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6

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pp. 75-85

The first month went by slowly. During the day I watched Abou Sliman carry his feather duster limply, like an unwanted object attached to his wrist. Around Abou Sliman there was a tissue woven of habits inside of which he moved with an absent air and a rough and tragic expression. In his face was incarnated all the sadness in the world. His eyes did not seem ...

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7

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pp. 86-100

Time passed. I allowed it to pass. The mirror attached to the coatstand in the entrance hall confronted me brutally with the past eight years. I was only twenty-four, but what meaning is there in numbers? When I glanced at my face by accident I at first wanted to flee, then I came closer and looked at it. My eyelids were puffy. A layer of dull fat had settled...

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8

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pp. 101-110

The desire for a child haunted me. Two years had passed since we had been to see the Sheikha. I had not expected a miracle but I was filled with remorse at the thought that I had perhaps shaken Om el Kher's faith, for she hardly spoke to me anymore, only coming when she was needed. I wondered if she were angry with me. But so few things ...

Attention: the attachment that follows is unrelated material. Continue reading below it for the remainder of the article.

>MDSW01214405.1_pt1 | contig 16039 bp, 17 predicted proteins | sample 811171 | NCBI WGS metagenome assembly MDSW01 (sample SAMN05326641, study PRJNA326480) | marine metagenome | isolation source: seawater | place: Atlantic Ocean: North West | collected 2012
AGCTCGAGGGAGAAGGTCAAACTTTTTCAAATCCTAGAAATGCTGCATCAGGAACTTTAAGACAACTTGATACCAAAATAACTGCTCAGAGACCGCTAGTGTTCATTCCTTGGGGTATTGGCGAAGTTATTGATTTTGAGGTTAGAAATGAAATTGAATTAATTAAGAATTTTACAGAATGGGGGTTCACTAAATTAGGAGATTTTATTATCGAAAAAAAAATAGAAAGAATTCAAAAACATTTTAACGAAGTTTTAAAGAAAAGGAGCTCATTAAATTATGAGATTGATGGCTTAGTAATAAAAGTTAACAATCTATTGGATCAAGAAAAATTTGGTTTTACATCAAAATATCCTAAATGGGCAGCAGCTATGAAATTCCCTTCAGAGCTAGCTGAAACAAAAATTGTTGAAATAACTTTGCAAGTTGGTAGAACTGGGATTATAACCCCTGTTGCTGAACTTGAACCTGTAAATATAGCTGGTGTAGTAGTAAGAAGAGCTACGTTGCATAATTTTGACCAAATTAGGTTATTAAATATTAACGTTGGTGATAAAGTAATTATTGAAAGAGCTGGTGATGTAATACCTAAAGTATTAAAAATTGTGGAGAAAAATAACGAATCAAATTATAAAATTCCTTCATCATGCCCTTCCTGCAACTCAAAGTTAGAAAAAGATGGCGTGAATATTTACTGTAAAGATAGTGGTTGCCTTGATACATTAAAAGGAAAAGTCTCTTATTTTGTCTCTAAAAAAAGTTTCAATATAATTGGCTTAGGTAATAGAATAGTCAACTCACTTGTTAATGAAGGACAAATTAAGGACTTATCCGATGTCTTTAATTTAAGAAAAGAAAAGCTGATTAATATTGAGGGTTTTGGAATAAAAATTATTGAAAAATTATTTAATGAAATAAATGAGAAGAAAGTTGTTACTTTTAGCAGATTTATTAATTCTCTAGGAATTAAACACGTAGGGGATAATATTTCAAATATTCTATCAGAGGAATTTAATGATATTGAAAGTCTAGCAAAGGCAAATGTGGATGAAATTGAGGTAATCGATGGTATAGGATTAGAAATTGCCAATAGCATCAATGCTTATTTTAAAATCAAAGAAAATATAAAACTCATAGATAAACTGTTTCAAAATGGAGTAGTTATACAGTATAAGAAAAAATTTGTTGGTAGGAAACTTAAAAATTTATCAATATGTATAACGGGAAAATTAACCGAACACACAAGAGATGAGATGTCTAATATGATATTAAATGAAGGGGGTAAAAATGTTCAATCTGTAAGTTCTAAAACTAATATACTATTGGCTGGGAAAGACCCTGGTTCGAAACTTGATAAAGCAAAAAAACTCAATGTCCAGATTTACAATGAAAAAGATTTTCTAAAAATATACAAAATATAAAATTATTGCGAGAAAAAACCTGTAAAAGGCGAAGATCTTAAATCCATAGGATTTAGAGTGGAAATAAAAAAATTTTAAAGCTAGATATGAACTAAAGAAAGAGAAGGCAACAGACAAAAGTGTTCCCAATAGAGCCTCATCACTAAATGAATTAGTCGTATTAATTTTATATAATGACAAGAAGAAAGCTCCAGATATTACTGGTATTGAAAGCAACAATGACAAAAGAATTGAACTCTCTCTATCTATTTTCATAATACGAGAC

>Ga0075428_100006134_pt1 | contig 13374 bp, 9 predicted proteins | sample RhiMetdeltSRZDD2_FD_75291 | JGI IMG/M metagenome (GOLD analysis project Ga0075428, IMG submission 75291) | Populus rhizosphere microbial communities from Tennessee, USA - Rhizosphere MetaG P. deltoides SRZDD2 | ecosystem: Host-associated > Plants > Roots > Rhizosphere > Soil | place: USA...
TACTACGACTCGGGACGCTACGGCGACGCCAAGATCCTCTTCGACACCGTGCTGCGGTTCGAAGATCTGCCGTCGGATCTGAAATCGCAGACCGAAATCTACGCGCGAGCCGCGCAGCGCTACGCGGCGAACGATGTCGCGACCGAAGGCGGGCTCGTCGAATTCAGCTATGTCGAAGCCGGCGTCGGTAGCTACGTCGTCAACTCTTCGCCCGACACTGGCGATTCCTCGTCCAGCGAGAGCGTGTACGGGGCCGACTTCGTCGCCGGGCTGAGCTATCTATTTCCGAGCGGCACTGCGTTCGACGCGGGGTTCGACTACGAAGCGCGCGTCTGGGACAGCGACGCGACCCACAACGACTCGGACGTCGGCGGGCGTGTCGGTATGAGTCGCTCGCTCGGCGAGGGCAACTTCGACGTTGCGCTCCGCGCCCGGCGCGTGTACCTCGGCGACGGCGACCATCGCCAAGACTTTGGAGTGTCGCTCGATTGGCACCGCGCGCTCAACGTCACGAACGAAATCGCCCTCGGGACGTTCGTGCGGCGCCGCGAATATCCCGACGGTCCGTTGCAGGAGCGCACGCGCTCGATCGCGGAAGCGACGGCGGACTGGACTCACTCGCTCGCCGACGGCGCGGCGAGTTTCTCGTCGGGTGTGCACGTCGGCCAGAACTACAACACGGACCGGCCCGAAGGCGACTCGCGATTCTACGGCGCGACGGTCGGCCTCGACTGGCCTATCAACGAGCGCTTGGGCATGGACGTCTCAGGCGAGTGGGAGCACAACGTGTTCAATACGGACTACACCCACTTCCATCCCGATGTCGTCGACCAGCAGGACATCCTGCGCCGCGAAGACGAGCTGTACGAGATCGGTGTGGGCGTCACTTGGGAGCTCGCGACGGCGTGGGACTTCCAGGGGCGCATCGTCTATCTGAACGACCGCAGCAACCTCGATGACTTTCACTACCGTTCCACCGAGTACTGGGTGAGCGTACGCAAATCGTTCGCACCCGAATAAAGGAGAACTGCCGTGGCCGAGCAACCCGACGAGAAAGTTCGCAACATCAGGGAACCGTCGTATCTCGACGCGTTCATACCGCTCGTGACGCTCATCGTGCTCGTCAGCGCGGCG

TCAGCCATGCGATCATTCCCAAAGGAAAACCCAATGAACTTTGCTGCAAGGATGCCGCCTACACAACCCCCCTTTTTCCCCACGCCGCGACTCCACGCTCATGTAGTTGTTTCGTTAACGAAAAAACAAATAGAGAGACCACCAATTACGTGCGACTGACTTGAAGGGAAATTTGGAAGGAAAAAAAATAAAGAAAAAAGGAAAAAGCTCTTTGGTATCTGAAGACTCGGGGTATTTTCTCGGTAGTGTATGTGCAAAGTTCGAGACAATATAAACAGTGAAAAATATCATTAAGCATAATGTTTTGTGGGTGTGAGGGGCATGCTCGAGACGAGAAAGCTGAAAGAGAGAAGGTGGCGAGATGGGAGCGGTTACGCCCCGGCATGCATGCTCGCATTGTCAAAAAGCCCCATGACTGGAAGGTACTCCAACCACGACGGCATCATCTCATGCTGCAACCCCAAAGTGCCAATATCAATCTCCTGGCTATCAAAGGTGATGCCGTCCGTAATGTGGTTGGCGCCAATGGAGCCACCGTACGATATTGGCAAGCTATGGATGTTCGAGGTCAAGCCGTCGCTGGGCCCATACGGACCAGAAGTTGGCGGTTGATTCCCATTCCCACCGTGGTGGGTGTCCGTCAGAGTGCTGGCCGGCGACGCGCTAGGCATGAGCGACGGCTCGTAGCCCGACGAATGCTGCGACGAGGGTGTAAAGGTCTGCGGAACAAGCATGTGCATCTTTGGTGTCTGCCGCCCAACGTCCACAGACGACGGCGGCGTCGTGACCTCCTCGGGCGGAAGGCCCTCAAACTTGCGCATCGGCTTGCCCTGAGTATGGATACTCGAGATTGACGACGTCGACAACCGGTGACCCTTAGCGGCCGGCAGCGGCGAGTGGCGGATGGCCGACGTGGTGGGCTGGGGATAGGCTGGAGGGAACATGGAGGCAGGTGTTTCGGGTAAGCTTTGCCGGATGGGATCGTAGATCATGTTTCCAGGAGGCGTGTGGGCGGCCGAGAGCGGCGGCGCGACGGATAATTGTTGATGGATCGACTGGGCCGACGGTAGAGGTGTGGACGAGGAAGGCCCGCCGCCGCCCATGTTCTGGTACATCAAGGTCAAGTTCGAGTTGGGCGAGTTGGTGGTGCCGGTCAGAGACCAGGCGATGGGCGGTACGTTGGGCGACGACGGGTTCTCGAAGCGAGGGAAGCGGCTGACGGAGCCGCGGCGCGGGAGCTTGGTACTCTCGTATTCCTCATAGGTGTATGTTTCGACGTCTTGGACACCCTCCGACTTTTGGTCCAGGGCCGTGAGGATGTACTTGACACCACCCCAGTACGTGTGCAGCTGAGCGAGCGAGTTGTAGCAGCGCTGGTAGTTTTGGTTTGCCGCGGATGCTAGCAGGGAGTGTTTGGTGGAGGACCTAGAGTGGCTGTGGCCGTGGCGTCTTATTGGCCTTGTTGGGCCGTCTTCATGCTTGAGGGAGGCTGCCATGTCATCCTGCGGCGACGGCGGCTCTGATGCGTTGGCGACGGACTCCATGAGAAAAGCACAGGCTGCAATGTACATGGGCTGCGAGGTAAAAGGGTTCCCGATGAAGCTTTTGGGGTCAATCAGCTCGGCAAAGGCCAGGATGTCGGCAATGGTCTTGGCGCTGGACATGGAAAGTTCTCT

Part Three

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9

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pp. 113-121

With Mia I rediscovered my life. My sadness dropped away like a dead skin. Physically, too, I was changing. My body was slimmer. I shook off the indifference which had turned it into an inert mass to be dragged about. Everything, even my smallest gesture, was alive. I felt the ground under my feet and the air on my cheeks. Mia's body...

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10

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pp. 122-129

Mia was six years old and she came to my waist. Boutros had finally given me permission to take her to town to buy her some clothes.
Abou Sliman took us to the station; the town was two hours away. In the compartment of the train Mia sat on my knee. I felt as if I were leaving behind an entire world. The train advanced...

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11

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pp. 130-138

I no longer wanted to live.
Was this life, these days which followed one another without meaning? Now I suffered from something much deeper than boredom. Sleep no longer had the power to soothe me....

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12

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pp. 139-142

In the entrance where the velvet drapes have been torn down by the crowd, Ammal stands on tiptoe trying to catch a glimpse of Samya.
Hussein, the first to go in, sees everything in spite of his weak eyes. Shouts clash like sticks knocking together. Rachida speaks loudly. Barsoum feels the heat climbing in his arms:...